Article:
Inmate assaults and workplace fear: Report details ongoing problems at Edmonton Institution
'It is more than just a case of a few bad apples or isolated incidents'
A "culture of impunity" persists at Edmonton's maximum security prison for men, contributing to a toxic workplace for staff and to conditions that have led to coordinated assaults on some inmates by their peers.
The characterization comes in a document released Tuesday by Ivan Zinger, the Correctional Investigator of Canada, who reports annually on major issues of concern within the federal prison system.
Zinger's 2018-19 report includes an entire section titled, "Dysfunction at Edmonton Institution."
"A culture of impunity still seems firmly rooted at Edmonton Institution; it is more than just a case of a few bad apples or isolated incidents," Zinger writes.
The investigator goes into detail about the "culture of fear" that persists among prison staff, several years after female correctional officers first came forward with stories of being sexually harassed and assaulted by their male colleagues.
- Edmonton prison guards discussed violent sex fantasies involving female colleagues
- Edmonton Institution runs on 'culture of fear' and intimidation, report finds
The report also details inmate-on-inmate assaults, in which a group of protected-status inmates were repeatedly pelted with hot food and other objects while they moved from one section of the prison to another.
The report states correctional officers knew of the attacks and did nothing to stop them.
"It's pretty disturbing and ironic that an institution that is supposed to enforce the law is, in fact, lawless," said Tom Engel, an Edmonton criminal defence lawyer.
"The problem is the correctional investigator and others have exposed this for years, and the Correctional Service of Canada hasn't taken any effective steps to remedy it."
The report notes problems at Edmonton Institution were first raised in 2016 and subsequent investigations found it to be a "lawless, toxic and callous" place.
Some female correctional officers reported feeling suicidal as a result of the treatment by their peers. One male guard was criminally charged in 2019 for his actions at the prison, but the charge was later stayed.
An internal survey last year found 17 employees said they had been sexually assaulted by a co-worker, and 65 respondents said they had been sexually harassed by a co-worker. Many staff reported feeling more scared of their colleagues than of the inmates.
Approximately 390 people work at the Edmonton Institution. The prison can accommodate 324 offenders.
Pelted by food and other objects
An investigator from the Office of the Correctional Investigator met in August 2018 with protected-status inmates who said they had been hit with food, liquids and other objects as they moved from one part of the prison to the other.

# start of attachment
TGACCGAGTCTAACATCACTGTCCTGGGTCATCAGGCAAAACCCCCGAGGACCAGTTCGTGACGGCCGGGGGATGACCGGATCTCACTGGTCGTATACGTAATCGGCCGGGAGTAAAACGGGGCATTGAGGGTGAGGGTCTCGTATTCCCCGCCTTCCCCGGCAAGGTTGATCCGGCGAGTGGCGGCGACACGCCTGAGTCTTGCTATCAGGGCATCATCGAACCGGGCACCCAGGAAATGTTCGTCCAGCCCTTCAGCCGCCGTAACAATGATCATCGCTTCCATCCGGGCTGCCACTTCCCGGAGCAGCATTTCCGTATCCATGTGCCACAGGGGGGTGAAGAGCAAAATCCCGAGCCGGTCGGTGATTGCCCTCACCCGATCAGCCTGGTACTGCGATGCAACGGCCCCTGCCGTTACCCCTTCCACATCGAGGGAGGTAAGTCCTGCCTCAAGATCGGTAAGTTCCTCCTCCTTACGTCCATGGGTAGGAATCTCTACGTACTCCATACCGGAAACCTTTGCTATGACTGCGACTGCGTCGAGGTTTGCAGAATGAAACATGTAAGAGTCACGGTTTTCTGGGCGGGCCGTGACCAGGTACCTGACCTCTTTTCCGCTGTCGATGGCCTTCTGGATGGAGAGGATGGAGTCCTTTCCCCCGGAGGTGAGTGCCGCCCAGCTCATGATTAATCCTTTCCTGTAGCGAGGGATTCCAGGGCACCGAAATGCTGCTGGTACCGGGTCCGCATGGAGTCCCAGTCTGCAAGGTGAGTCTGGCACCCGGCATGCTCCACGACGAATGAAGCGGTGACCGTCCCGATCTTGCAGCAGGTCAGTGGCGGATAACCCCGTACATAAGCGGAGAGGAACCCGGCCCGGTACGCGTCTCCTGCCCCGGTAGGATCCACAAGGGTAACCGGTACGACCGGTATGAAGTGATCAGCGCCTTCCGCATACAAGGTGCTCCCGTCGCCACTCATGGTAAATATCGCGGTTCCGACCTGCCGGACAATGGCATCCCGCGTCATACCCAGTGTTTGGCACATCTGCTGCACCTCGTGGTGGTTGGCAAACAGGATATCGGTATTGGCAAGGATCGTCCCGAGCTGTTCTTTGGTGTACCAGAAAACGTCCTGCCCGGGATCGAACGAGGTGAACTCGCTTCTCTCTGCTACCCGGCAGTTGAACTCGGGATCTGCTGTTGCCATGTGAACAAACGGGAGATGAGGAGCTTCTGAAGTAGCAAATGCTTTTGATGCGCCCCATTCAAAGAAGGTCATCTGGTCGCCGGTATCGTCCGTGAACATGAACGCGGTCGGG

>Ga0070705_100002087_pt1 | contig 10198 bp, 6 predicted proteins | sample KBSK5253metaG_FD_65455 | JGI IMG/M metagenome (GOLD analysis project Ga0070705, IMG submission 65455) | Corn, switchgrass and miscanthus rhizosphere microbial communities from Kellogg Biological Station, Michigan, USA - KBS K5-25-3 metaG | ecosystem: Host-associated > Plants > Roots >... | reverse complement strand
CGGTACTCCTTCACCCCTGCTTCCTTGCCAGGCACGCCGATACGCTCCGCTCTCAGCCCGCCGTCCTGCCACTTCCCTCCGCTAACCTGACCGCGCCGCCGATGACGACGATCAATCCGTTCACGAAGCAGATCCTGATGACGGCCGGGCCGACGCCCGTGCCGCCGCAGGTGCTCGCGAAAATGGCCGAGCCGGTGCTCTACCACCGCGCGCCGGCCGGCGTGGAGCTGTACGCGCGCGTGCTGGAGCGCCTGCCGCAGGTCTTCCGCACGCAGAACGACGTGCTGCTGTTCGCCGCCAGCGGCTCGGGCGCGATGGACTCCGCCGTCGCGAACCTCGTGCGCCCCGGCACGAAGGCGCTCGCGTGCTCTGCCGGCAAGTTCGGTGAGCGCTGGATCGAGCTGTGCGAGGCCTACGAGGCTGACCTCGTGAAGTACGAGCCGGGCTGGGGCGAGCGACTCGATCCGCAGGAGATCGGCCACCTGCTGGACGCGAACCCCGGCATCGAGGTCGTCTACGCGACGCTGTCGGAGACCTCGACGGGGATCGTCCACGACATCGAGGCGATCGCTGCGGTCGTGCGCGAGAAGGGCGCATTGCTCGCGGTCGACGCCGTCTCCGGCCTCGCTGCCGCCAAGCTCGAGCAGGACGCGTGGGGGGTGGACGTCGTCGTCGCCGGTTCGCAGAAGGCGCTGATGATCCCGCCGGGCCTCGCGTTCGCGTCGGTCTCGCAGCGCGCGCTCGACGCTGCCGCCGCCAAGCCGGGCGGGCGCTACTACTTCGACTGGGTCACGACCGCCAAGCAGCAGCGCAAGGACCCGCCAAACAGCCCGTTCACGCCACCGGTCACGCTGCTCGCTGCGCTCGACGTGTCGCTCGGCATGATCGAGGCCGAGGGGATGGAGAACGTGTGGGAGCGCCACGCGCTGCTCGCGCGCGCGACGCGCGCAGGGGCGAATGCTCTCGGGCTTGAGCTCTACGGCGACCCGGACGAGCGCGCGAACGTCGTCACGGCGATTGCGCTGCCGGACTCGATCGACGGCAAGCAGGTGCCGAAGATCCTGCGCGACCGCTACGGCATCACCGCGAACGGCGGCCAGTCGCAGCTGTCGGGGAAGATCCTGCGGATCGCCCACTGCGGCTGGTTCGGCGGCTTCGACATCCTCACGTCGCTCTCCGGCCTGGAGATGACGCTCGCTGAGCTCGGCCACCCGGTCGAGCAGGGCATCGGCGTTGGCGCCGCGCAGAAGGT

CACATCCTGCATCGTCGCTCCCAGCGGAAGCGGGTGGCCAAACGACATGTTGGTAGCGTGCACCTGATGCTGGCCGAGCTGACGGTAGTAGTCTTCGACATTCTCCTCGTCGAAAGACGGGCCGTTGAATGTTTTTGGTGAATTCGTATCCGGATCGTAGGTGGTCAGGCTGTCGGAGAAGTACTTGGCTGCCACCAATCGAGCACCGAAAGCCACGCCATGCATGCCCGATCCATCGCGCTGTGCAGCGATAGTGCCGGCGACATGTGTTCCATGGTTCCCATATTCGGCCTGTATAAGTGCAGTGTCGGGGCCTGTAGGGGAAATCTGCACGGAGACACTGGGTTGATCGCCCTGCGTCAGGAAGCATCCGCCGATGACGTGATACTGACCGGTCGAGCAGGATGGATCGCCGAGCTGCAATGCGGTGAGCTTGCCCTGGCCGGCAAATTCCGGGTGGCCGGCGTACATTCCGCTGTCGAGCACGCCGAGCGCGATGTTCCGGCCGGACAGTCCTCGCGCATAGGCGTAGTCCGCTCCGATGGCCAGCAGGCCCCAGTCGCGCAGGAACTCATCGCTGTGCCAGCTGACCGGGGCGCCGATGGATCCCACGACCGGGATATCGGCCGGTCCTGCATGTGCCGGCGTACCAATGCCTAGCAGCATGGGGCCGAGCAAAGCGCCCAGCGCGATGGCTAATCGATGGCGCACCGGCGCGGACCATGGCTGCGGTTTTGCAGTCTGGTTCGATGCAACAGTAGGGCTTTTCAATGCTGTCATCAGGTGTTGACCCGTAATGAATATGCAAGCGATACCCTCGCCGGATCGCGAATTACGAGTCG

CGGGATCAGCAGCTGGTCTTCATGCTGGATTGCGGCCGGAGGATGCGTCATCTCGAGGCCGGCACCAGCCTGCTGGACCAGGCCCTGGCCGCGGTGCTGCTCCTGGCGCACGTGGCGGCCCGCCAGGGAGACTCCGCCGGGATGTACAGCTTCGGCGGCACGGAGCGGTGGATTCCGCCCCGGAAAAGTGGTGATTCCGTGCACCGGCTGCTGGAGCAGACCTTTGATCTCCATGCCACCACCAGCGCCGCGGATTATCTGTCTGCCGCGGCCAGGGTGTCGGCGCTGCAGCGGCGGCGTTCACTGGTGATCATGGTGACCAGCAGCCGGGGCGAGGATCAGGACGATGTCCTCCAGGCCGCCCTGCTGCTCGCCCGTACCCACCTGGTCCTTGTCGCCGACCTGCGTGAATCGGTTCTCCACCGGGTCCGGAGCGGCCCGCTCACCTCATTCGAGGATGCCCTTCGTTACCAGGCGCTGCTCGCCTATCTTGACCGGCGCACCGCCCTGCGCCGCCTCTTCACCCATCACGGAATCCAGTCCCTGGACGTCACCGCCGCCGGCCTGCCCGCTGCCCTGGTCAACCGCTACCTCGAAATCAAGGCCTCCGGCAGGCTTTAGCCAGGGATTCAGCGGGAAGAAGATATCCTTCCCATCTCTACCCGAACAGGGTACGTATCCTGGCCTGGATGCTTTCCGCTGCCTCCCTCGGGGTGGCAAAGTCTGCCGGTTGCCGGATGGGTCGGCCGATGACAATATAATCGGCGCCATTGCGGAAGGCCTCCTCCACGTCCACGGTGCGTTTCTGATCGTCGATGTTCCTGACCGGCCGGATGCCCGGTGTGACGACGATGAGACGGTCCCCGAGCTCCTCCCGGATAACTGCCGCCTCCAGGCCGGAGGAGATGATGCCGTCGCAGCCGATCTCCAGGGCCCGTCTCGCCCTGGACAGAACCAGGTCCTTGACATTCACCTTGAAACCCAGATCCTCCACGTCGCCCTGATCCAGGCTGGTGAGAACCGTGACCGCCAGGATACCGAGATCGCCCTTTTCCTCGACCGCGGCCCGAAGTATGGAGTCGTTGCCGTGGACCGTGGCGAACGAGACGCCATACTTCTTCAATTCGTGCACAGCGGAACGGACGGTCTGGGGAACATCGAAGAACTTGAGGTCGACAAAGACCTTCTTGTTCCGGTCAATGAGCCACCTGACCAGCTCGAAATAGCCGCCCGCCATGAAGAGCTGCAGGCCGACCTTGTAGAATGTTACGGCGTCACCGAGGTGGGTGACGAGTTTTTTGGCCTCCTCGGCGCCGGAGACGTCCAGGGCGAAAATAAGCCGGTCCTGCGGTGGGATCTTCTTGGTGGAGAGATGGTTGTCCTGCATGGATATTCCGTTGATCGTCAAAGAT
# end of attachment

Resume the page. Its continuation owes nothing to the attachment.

"My investigator was given clear indication from management that the physical assaults were known to them, that they had been reported before and that dynamic security was a challenge on that particular unit," Zinger wrote in his report.
While possible security actions were discussed, Zinger wrote the violence appeared to have escalated when the investigator returned a few months later.
Video evidence clearly shows inmates, "looking for and gathering food and other items, heating up food in the microwave, carefully watching and waiting until staff members had moved out of the way to begin their assault as protected status inmates walked by the range barriers without staff escort."
Zinger noted it was only once video evidence was forwarded to the CSC commissioner that action was taken — including the suspension of several staff members, police notification and the launch of an internal disciplinary investigation.
While "population management" is an ongoing issue at Edmonton Institution — the report states there are at least eight different groups at the prison that can't mingle or integrate with each other — Zinger wrote he was dismayed by the on-going inmate-on-inmate assaults.
"Though I did not expect the culture at Edmonton Institution to turn around overnight, the fact that staff appeared to have looked the other way as these incidents occurred is very troubling," the report states.
"That these incidents took place at an institution where the workplace culture is known to be especially problematic should have added to the sense of urgency and duty to act."
Zinger recommended that Correctional Services Canada ask an independent expert to asses the culture at the Edmonton prison, and develop potential strategies to change it.
CSC has said it plans to conduct an audit on workplace culture.